Among the many options available to anglers, fishing crankbaits during the fall is almost always a good choice. Bass begin feeding on shad and small baitfish and crankbaits are excellent at imitating baitfish. However, there are countless colors to choose from (overwhelmingly so), and not all colors are equal for all fishing conditions. In fact, choosing the right crankbait color can make or break your fishing experience.
Understanding the Role of Color
There are several factors to consider when choosing the crankbait color:
- Pay attention to what bass have available to feed on. Shad, perch and bluegill are common baitfish. There could also be crawfish in abundance. When throwing crankbaits on clear days, consider matching what bass are feeding on. Match the hatch as they say. Colors that mimic what bass are feeding on are often the best choice to start with.
- Be sure to consider the clarity of the water you’re fishing. In clear water, subtle or more natural colors often work better; in murkier water, vibrant and high-contrast colors make your presentation stand out, enticing bass to strike.
- The angle and intensity of light can impact how colors appear underwater. On particularly bright days, colors that create a flash like shad or a bluegill can trigger a strike. On overcast days, darker colors are likely to excel.
- Finally, take note of the wind speed/direction as well. With minimal wind speeds, it may be more effective to use a more natural color, but adjust to a more aggressive color pattern when fishing higher wind conditions.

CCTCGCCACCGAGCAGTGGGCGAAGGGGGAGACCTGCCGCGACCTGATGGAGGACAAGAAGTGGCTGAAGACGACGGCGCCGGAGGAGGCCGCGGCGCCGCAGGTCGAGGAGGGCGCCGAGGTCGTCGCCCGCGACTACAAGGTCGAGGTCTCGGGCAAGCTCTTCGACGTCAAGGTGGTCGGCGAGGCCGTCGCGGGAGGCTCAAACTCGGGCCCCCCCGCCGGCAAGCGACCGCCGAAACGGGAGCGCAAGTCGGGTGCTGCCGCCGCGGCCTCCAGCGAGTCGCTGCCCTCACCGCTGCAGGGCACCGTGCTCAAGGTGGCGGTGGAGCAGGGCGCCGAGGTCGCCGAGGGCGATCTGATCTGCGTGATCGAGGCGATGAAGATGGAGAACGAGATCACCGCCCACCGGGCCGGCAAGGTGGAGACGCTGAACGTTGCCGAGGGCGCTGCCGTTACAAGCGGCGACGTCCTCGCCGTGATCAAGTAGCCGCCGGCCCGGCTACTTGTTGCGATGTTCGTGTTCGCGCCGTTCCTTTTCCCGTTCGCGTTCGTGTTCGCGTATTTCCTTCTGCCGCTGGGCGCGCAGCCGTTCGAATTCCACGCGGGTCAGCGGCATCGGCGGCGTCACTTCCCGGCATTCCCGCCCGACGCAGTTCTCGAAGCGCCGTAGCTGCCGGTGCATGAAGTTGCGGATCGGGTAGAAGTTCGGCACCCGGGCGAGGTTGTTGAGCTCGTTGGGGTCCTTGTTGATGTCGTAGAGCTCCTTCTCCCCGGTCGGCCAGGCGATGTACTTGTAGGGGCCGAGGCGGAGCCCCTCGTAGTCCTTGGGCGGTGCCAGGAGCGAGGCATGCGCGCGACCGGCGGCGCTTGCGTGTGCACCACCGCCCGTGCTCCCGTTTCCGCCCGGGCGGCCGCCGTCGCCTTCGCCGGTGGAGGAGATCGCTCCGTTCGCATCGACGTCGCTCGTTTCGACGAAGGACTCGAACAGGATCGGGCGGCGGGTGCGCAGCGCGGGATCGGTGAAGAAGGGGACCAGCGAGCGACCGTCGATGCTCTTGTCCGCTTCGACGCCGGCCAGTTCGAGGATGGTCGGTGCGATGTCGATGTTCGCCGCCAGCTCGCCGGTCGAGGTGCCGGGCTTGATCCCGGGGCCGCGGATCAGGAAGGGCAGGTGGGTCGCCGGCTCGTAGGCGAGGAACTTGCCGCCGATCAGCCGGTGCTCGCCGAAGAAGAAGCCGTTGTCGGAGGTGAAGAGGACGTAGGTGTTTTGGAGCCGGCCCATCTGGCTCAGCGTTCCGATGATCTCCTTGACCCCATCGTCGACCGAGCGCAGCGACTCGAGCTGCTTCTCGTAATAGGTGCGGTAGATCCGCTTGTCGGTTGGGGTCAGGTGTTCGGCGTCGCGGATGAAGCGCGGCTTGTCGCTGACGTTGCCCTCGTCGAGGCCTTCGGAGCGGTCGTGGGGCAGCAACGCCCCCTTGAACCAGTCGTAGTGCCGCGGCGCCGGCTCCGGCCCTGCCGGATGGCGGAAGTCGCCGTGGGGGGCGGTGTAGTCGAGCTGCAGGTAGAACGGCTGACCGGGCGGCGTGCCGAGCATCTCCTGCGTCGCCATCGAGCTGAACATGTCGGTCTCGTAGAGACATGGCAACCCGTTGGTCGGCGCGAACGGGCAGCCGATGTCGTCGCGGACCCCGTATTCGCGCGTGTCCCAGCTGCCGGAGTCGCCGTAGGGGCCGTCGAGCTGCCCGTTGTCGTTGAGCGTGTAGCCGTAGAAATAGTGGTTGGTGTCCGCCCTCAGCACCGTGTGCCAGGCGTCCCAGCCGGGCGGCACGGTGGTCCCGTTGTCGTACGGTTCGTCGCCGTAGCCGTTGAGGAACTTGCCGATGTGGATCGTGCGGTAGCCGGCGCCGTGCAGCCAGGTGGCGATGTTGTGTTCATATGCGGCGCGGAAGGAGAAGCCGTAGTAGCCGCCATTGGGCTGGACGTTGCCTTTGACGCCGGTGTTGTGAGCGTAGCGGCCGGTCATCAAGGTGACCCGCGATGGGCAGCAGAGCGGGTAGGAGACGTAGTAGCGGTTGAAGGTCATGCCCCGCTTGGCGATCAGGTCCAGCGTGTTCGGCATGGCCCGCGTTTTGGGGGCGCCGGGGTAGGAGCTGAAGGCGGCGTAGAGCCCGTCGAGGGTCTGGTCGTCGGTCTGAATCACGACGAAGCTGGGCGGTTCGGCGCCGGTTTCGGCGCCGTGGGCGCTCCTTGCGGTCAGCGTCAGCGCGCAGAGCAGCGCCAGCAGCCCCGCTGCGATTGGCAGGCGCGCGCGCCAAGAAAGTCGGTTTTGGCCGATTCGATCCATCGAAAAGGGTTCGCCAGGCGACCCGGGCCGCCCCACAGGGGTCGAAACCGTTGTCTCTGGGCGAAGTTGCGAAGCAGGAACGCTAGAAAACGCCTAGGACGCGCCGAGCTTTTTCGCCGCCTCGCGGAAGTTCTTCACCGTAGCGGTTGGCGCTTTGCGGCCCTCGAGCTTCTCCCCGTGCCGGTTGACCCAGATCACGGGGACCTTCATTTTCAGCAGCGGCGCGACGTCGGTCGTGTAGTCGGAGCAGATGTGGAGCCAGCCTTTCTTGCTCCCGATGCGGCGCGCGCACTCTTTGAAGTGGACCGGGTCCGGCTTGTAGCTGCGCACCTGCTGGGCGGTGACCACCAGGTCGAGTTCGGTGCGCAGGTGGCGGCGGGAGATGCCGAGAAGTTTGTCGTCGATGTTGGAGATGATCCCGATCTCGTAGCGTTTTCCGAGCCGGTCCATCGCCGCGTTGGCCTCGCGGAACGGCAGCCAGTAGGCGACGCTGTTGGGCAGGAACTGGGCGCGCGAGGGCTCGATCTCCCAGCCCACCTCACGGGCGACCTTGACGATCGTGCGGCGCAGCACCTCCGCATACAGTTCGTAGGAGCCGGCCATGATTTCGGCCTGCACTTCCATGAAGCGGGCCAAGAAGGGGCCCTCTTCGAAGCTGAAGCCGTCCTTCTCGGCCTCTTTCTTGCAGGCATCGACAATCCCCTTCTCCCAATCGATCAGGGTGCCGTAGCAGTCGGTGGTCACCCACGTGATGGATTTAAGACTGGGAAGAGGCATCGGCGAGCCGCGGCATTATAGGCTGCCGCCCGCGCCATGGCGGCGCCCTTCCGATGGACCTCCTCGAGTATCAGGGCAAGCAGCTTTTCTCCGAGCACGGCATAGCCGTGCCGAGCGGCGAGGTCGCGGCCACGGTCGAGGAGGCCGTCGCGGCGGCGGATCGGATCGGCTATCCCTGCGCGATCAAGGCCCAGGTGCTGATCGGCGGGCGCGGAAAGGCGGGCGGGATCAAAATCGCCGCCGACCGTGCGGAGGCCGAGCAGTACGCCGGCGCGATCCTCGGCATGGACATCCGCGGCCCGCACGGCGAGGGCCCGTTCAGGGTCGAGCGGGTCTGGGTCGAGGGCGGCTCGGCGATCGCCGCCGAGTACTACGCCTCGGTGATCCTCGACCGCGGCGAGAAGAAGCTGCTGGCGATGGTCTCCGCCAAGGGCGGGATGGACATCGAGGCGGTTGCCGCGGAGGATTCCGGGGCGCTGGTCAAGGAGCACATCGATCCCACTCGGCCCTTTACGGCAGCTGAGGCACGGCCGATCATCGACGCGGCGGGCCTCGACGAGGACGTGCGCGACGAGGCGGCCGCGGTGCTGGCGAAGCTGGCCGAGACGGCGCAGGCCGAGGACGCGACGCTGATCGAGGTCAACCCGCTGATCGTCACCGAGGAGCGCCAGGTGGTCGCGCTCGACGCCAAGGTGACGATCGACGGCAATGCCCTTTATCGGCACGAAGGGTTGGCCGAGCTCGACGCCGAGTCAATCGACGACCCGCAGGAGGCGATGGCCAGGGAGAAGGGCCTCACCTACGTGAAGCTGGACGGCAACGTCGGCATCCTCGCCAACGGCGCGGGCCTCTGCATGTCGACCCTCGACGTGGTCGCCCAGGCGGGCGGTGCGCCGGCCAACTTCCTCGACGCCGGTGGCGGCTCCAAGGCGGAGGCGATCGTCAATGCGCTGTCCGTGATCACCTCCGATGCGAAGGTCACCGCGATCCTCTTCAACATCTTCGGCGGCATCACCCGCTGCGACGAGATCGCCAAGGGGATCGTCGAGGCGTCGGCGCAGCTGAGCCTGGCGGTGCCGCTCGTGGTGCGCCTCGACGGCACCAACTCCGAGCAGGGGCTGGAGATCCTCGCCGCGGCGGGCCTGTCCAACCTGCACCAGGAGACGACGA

Our Favorite Fall Crankbait Colors
Here are some excellent options to get started with:
Bass Pro Shops Tourney Special Crankbait in a shad pattern is a high quality, valued price crankbait that works in many depths and visibility conditions and is great at covering water.
Another good option is the Strike King KVD Rattling Square Bill Crankbait in Natural Red Craw. This is an excellent choice for when fishing conditions call for a natural crawfish color.
When conditions call for a bright, flashy color, consider throwing out the ever-popular Rapala DT Series Crankbait in Rasta.
Test, Test, Test
Always remember that what colors might cause a bass to strike in your favorite fishing spot may differ from what we recommend. Bass can be finicky at best, and downright frustrating at their worst. Their preferences may change for a variety of different factors. In some bodies of water, fish might gravitate towards shad colors, crawdad colors, or even bright color like Chartreuse if water visibility is limited. If a specific color isn’t getting bit, swap it out and try something else until you find what’s working best!